Business and Labor

Changes to education labor union membership proposed

A bill that would allow public school employees to join or leave a labor union at any time was heard by the Business and Labor Committee Feb. 8.

Sen. Robert Clements
Sen. Robert Clements

LB684, sponsored by Elmwood Sen. Robert Clements, would prohibit any public school or labor organization representing public school employees from placing restrictions on when a person may join or terminate membership in a labor organization.

If the dates to opt out of union membership are missed, Clements said, a teacher may have to wait over a year to officially terminate membership with the union while still being required to pay dues.

“I believe in the right to associate freely with organizations with which you find value and common interests,” he said. “In the same way, when you cease to find value in your organization, you should be able to leave without difficulty.”

Speaking in support of LB684 was Charles Zurcher, representing the Association of American Educators. He said teachers should be allowed to join and leave a labor union whenever they want.

“While some teachers may see the value for their money, those who don’t shouldn’t have money taken from their hard-earned paychecks,” Zurcher said. “This straightforward solution gives teachers the autonomy and respect they deserve with respect to association membership.”

Doug Kagan, representing Nebraska Taxpayers for Freedom, also supported the bill. With inconvenient deadlines at busy times, short opt-out windows and special forms required, he said teachers find it difficult to resign their membership.

“The arrangement allows unions to continue to collect mandatory dues until the window opens again in the next cycle,” Kagan said. “LB684 would allow teachers in future contracts the freedom of choice to leave union membership at any time during the year and would prohibit the union from placing restrictions both on how and when a public school employee could terminate membership.”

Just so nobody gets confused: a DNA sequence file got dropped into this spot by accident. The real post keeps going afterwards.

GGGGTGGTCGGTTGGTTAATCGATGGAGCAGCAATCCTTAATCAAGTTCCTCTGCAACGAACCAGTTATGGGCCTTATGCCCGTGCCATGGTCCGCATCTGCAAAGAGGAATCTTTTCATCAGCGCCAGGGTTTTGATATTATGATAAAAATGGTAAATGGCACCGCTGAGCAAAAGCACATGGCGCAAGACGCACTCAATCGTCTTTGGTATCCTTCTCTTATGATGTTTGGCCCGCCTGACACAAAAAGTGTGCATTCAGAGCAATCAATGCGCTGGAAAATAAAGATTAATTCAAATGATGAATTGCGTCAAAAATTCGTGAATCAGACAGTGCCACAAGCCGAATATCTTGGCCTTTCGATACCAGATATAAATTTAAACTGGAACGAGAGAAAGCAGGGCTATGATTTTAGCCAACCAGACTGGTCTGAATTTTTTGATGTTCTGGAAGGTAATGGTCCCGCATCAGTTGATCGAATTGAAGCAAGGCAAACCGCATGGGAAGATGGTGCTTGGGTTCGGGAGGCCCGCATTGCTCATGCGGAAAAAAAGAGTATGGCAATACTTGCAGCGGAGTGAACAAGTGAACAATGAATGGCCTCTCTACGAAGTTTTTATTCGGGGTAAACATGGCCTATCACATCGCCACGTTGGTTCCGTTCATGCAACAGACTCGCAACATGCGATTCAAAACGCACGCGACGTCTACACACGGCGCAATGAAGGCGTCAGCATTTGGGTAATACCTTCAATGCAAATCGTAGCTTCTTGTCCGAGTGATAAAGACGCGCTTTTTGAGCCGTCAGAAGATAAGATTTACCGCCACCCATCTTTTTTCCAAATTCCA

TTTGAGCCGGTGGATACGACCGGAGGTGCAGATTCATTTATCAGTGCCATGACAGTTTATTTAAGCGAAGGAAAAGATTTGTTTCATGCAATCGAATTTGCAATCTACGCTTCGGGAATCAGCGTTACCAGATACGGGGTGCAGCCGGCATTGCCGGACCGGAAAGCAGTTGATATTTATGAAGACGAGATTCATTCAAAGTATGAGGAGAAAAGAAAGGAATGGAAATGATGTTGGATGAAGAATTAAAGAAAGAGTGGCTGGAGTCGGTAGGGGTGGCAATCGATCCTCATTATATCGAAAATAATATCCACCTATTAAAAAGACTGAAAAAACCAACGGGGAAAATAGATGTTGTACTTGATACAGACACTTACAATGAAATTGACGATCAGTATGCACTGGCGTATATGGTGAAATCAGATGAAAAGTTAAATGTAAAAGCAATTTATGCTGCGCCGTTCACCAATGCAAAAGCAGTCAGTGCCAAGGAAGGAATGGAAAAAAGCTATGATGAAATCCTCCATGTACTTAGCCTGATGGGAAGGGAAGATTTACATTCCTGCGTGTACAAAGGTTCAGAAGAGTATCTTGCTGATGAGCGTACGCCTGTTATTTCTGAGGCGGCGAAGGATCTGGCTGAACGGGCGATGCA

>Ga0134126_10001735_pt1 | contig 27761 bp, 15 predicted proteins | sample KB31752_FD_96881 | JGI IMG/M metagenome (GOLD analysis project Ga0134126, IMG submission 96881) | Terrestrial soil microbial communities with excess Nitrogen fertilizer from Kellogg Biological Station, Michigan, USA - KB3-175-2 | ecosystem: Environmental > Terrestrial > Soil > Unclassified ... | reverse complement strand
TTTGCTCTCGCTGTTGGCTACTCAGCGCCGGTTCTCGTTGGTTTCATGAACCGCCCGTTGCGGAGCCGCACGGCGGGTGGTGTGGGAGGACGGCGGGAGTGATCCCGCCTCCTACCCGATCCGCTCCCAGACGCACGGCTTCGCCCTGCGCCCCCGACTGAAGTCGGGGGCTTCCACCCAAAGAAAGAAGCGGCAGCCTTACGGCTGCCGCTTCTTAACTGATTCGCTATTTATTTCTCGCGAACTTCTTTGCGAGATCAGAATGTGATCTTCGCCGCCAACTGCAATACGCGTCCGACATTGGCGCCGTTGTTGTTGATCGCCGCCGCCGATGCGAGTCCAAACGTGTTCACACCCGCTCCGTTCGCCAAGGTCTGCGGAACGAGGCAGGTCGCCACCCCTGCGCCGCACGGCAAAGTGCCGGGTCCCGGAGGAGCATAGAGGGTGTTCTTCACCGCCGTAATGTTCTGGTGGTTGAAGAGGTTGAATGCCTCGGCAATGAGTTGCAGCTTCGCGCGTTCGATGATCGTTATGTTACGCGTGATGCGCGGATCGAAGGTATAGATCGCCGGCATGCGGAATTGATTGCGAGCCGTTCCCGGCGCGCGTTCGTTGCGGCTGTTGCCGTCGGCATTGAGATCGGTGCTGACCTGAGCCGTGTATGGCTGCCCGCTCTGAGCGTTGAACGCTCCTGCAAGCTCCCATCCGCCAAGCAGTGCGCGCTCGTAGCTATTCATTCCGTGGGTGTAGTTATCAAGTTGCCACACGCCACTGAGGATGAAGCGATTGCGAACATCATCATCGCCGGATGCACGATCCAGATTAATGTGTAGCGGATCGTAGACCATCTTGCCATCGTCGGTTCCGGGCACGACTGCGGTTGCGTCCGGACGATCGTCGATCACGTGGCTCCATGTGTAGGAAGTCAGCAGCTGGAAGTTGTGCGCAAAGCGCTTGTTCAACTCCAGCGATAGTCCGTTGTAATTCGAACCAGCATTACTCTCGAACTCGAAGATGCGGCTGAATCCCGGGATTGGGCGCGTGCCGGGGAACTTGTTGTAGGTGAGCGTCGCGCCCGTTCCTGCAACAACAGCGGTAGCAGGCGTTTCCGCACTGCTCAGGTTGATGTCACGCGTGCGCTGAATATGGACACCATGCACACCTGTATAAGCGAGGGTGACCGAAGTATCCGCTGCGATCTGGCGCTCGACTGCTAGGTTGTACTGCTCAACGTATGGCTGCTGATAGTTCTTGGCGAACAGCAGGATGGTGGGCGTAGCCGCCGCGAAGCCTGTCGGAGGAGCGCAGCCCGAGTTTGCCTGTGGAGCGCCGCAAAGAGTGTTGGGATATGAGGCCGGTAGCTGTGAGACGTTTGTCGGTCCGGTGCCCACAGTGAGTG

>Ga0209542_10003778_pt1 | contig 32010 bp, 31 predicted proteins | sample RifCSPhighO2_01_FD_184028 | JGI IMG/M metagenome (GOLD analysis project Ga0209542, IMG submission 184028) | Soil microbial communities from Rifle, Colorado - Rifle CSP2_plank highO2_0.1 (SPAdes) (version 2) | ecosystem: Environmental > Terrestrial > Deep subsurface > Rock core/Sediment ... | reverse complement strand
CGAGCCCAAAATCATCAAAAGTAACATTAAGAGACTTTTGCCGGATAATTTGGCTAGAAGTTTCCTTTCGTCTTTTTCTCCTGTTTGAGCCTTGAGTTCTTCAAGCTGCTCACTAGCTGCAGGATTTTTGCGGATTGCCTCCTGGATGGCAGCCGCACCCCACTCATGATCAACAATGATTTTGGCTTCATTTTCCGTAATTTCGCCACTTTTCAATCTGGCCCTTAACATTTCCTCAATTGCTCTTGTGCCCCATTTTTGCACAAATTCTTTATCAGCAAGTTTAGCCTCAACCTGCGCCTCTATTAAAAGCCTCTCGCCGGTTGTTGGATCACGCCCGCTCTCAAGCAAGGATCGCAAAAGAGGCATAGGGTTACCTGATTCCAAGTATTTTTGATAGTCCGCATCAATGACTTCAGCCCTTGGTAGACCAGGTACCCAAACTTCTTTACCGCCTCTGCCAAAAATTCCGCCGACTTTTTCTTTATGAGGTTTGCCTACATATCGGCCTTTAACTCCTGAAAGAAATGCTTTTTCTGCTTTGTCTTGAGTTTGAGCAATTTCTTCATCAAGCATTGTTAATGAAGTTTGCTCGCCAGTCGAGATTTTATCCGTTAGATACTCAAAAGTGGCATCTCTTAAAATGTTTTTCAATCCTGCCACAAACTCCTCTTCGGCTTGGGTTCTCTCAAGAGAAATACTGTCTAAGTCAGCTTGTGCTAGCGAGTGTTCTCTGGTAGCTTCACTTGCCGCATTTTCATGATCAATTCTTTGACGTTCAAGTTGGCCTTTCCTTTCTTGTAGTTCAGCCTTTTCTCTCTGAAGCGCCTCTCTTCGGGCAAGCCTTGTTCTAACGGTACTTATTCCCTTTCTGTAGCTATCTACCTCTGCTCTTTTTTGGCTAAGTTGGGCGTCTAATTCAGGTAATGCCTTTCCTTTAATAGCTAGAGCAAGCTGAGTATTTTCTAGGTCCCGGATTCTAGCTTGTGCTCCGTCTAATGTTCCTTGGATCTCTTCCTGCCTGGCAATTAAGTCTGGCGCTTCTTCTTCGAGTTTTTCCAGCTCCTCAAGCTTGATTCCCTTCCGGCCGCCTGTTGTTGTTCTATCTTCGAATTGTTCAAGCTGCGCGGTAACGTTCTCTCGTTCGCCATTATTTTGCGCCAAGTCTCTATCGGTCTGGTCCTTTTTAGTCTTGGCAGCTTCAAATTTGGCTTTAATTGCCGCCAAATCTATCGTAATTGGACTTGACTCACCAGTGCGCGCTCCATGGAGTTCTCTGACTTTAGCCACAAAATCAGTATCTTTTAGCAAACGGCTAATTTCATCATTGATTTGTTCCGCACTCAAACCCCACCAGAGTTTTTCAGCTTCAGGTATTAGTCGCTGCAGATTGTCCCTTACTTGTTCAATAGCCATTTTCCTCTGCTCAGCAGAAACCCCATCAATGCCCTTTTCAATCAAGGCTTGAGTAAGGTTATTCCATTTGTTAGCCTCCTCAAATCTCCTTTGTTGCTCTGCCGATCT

Jason Hayes, offering written testimony on behalf of the Nebraska State Education Association, opposed the bill.

Annual membership in the NSEA is voluntary and can be terminated at any time, he said, however, as with all annual contracts, an individual is obligated to fulfill the payment terms for the length of the contract.

“While some have argued that unions cannot enforce voluntarily undertaken membership agreements, the courts have rejected those arguments, holding that an individual’s voluntary agreement to pay annual dues is a private contractual agreement with the union that can be enforced even if the individual opts to resign their membership,” Hayes said.

Also opposing LB684 was Susan Martin, president of the Nebraska State AFL-CIO. She said union members understand the terms of their membership when they join voluntarily.

“Our state legislature is always looking at less government involvement and … I feel this bill is unnecessary overreach,” Martin said. “Just like any other agreement signed by individuals when joining an organization, they are aware of the terms of the membership. These decisions should be between the organization and the employee.”

The committee took no immediate action on the bill.

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